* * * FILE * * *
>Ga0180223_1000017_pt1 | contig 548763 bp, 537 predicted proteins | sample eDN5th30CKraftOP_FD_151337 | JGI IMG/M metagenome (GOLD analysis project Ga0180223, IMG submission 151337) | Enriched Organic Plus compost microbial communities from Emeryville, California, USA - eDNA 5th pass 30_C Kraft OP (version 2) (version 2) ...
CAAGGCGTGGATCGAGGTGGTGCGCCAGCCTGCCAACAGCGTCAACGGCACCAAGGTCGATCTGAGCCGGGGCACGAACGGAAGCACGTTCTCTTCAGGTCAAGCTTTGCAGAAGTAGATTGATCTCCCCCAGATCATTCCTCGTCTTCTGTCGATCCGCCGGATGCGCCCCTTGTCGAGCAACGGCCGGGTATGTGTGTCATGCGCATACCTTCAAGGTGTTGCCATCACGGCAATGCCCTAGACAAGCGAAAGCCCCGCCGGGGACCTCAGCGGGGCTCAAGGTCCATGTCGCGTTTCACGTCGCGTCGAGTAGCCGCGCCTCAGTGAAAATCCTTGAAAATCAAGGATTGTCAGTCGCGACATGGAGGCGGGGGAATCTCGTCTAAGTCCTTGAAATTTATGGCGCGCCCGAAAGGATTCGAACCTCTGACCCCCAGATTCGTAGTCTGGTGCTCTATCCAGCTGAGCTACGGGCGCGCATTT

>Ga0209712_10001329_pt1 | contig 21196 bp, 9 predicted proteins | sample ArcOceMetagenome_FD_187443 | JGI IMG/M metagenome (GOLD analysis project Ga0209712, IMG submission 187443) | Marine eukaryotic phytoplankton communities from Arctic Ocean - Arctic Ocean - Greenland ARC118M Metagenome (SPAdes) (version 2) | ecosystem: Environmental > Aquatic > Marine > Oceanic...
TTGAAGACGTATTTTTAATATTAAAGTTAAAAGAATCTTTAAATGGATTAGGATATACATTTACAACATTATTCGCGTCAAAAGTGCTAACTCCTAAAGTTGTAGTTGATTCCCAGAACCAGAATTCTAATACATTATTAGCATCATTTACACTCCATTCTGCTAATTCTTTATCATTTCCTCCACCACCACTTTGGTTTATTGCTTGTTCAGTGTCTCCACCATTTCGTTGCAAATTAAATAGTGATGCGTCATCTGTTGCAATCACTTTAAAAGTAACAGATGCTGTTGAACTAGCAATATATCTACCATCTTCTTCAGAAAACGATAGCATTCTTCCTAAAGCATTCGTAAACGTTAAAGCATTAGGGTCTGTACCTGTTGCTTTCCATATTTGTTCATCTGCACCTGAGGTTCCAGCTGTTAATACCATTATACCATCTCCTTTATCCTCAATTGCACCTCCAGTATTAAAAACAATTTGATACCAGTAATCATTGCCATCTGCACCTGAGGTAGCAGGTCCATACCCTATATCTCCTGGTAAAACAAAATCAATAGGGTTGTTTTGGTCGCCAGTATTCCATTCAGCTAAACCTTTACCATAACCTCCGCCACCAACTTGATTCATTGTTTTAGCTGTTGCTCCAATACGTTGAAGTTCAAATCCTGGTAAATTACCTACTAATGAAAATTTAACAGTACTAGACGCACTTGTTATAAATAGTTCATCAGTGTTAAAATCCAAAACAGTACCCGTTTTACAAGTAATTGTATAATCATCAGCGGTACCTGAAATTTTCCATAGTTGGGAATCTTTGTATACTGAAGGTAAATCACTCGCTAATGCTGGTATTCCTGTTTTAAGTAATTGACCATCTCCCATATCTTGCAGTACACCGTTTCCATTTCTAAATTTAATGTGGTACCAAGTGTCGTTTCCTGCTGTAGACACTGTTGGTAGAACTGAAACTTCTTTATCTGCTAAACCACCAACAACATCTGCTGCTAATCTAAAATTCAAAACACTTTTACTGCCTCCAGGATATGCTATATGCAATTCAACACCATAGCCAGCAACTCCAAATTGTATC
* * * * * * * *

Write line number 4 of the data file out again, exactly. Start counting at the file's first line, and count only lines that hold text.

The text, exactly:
TTGAAGACGTATTTTTAATATTAAAGTTAAAAGAATCTTTAAATGGATTAGGATATACATTTACAACATTATTCGCGTCAAAAGTGCTAACTCCTAAAGTTGTAGTTGATTCCCAGAACCAGAATTCTAATACATTATTAGCATCATTTACACTCCATTCTGCTAATTCTTTATCATTTCCTCCACCACCACTTTGGTTTATTGCTTGTTCAGTGTCTCCACCATTTCGTTGCAAATTAAATAGTGATGCGTCATCTGTTGCAATCACTTTAAAAGTAACAGATGCTGTTGAACTAGCAATATATCTACCATCTTCTTCAGAAAACGATAGCATTCTTCCTAAAGCATTCGTAAACGTTAAAGCATTAGGGTCTGTACCTGTTGCTTTCCATATTTGTTCATCTGCACCTGAGGTTCCAGCTGTTAATACCATTATACCATCTCCTTTATCCTCAATTGCACCTCCAGTATTAAAAACAATTTGATACCAGTAATCATTGCCATCTGCACCTGAGGTAGCAGGTCCATACCCTATATCTCCTGGTAAAACAAAATCAATAGGGTTGTTTTGGTCGCCAGTATTCCATTCAGCTAAACCTTTACCATAACCTCCGCCACCAACTTGATTCATTGTTTTAGCTGTTGCTCCAATACGTTGAAGTTCAAATCCTGGTAAATTACCTACTAATGAAAATTTAACAGTACTAGACGCACTTGTTATAAATAGTTCATCAGTGTTAAAATCCAAAACAGTACCCGTTTTACAAGTAATTGTATAATCATCAGCGGTACCTGAAATTTTCCATAGTTGGGAATCTTTGTATACTGAAGGTAAATCACTCGCTAATGCTGGTATTCCTGTTTTAAGTAATTGACCATCTCCCATATCTTGCAGTACACCGTTTCCATTTCTAAATTTAATGTGGTACCAAGTGTCGTTTCCTGCTGTAGACACTGTTGGTAGAACTGAAACTTCTTTATCTGCTAAACCACCAACAACATCTGCTGCTAATCTAAAATTCAAAACACTTTTACTGCCTCCAGGATATGCTATATGCAATTCAACACCATAGCCAGCAACTCCAAATTGTATC